Will California Occupiers Sign Onto Jerry Brown's Tax Initiative?
Brown wants to raise income taxes on individuals making more than $250,000 and joint filers making more than $500,000. He failed to convince the Legislature to either approve a series of tax extensions or at least pass the decision onto voters. So now Brown wants to get the tax hike proposal on the ballot next year by gathering hundreds of thousands of signatures.
Will the Occupiers be among the first to sign on? Will they help labor unions gather signatures and then press for voters to approve the taxes if it does in fact make the ballot?
Standing in the way of Occupy L.A., Occupy Oakland, Occupy San Diego, Occupy Sacramento, Occupy Santa Cruz and the others could be all the divisions between the Occupiers.
There's plenty who want to tax the rich even more, and there's others who want to get rid of taxes altogether. Either way, everyone might have the Occupy movement sized up wrong if they don't mobilize politically to seize a victory by helping Brown's tax plan pass.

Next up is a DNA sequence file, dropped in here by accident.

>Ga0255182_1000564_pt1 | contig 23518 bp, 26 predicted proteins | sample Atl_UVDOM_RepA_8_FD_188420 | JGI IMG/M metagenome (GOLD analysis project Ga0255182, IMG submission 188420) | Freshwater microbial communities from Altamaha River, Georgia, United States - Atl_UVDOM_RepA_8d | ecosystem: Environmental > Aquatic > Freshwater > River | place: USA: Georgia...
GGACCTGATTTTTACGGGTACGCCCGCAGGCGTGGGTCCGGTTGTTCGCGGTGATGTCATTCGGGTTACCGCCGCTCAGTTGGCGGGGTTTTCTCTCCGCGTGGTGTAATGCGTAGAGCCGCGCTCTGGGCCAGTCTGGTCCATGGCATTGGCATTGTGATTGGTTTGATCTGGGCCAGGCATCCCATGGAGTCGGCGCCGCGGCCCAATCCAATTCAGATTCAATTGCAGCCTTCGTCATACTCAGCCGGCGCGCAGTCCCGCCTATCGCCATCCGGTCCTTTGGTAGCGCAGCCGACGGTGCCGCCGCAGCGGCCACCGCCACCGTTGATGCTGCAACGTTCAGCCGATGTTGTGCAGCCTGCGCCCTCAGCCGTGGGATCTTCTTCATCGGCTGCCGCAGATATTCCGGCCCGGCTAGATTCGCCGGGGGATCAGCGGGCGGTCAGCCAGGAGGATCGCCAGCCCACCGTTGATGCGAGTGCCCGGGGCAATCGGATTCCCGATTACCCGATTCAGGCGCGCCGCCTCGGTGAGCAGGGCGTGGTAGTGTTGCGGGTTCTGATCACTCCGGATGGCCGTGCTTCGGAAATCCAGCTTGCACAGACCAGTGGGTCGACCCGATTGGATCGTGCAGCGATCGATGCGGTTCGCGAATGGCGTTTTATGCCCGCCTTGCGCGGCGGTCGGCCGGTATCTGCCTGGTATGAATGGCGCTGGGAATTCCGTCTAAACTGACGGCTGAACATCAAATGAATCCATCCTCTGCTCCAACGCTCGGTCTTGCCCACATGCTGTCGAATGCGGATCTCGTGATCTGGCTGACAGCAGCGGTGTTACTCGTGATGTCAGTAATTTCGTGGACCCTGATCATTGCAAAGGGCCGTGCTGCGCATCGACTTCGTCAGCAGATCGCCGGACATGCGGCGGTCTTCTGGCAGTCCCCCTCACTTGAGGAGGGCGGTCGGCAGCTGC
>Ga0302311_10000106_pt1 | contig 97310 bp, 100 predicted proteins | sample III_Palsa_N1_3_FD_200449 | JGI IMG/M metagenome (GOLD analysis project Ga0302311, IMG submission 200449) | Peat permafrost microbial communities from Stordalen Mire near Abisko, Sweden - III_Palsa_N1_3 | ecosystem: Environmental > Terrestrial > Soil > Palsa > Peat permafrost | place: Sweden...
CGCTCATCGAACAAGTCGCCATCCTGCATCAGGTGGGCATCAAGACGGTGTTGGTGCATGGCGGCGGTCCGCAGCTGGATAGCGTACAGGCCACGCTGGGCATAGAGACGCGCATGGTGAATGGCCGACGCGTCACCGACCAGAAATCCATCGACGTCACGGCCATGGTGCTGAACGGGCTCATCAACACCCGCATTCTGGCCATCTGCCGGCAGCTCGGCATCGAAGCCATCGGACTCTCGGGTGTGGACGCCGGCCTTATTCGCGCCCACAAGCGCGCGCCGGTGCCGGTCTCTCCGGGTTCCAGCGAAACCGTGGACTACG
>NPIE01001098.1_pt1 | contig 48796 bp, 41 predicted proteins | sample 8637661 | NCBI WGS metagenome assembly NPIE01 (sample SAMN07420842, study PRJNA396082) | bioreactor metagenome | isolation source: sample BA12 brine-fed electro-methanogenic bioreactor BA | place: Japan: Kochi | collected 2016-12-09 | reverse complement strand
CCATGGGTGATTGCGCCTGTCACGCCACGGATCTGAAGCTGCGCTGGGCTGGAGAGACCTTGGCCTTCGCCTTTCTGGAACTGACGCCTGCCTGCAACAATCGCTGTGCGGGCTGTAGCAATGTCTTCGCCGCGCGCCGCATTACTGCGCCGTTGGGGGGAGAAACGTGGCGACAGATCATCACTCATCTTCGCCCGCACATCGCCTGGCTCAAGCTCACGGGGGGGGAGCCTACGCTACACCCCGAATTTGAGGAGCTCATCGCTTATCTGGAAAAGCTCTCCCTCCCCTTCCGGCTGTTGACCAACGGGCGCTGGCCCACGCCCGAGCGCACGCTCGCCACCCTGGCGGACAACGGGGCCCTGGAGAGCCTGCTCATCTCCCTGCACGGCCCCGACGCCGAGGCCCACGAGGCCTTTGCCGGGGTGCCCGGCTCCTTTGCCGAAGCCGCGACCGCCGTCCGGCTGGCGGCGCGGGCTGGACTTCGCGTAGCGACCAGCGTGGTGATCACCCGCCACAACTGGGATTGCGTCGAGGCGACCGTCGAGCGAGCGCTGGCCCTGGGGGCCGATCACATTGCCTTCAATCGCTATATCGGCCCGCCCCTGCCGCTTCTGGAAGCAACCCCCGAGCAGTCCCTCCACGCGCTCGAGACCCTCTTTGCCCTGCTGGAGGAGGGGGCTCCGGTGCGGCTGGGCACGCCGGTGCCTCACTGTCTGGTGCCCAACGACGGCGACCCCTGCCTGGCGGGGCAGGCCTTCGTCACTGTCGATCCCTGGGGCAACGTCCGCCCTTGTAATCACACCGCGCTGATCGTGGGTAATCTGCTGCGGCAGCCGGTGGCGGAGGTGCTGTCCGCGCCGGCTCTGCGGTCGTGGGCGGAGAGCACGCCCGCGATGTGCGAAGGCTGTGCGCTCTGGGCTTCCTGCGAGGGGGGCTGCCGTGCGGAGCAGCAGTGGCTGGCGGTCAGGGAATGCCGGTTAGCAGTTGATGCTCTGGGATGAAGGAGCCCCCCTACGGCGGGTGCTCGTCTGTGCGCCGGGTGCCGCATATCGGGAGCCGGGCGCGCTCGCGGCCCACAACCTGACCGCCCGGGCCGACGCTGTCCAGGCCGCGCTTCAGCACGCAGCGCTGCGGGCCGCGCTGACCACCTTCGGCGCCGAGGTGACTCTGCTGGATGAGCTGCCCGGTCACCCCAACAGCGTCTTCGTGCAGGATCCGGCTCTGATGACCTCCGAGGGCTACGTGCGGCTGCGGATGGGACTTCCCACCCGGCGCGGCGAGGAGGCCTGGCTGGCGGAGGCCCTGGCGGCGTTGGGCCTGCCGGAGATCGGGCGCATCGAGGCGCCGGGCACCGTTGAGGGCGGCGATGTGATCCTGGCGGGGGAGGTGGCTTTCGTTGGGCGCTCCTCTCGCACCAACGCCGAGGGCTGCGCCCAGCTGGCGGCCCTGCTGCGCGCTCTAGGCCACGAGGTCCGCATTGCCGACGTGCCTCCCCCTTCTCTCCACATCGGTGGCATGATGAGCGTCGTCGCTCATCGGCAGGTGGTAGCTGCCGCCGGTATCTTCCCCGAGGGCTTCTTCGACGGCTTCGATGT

Granted, the tax would likely hit a wider group than just the 1 percent because the wealthiest 1 percent of Californians earn an average of $2.3 million, according to the California Budget Project. And Brown's proposal reportedly adds a half-cent back to the state sales tax, which dropped a cent back in July. That would affect nearly everyone in the state.
The higher taxes would raise an estimated $7 billion, potentially restoring major cuts to everything from higher education to care for seniors.
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